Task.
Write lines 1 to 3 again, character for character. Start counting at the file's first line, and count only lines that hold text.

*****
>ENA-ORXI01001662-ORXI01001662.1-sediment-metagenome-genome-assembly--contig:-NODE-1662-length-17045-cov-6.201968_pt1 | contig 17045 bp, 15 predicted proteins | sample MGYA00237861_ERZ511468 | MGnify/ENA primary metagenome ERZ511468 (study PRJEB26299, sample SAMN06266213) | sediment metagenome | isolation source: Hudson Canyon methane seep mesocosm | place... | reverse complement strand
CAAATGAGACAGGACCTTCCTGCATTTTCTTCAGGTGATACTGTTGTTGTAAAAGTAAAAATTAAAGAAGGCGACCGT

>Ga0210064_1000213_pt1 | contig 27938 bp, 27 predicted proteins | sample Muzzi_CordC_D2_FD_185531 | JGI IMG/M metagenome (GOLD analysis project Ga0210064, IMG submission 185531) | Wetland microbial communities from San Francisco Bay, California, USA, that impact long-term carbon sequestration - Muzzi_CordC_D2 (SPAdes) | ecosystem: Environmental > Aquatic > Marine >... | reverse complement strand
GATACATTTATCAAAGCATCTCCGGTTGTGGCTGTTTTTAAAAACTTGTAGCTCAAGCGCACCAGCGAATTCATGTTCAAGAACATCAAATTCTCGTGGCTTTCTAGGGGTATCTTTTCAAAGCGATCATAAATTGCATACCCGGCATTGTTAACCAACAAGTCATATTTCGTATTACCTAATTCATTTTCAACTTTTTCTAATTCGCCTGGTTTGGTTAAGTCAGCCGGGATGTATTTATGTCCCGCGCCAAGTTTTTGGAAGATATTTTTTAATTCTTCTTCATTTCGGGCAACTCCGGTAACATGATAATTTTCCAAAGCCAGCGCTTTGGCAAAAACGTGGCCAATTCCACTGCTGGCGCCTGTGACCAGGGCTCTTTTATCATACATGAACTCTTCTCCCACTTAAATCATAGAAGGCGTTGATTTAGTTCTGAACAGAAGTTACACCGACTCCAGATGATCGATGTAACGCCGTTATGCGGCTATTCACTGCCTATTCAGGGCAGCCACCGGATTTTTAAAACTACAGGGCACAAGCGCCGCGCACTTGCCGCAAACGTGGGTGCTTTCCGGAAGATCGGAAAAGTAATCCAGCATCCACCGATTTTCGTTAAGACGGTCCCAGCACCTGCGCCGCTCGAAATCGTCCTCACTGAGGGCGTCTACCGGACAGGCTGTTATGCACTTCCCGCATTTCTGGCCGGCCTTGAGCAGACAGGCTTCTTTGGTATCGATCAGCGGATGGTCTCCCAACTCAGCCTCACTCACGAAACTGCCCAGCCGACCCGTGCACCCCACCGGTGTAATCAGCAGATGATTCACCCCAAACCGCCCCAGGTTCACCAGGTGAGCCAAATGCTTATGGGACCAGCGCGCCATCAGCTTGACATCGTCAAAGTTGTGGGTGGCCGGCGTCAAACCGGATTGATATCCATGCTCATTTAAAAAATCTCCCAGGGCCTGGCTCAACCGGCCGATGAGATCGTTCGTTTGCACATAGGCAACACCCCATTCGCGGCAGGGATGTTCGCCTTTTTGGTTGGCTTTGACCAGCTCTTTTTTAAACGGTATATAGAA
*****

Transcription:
>ENA-ORXI01001662-ORXI01001662.1-sediment-metagenome-genome-assembly--contig:-NODE-1662-length-17045-cov-6.201968_pt1 | contig 17045 bp, 15 predicted proteins | sample MGYA00237861_ERZ511468 | MGnify/ENA primary metagenome ERZ511468 (study PRJEB26299, sample SAMN06266213) | sediment metagenome | isolation source: Hudson Canyon methane seep mesocosm | place... | reverse complement strand
CAAATGAGACAGGACCTTCCTGCATTTTCTTCAGGTGATACTGTTGTTGTAAAAGTAAAAATTAAAGAAGGCGACCGT

>Ga0210064_1000213_pt1 | contig 27938 bp, 27 predicted proteins | sample Muzzi_CordC_D2_FD_185531 | JGI IMG/M metagenome (GOLD analysis project Ga0210064, IMG submission 185531) | Wetland microbial communities from San Francisco Bay, California, USA, that impact long-term carbon sequestration - Muzzi_CordC_D2 (SPAdes) | ecosystem: Environmental > Aquatic > Marine >... | reverse complement strand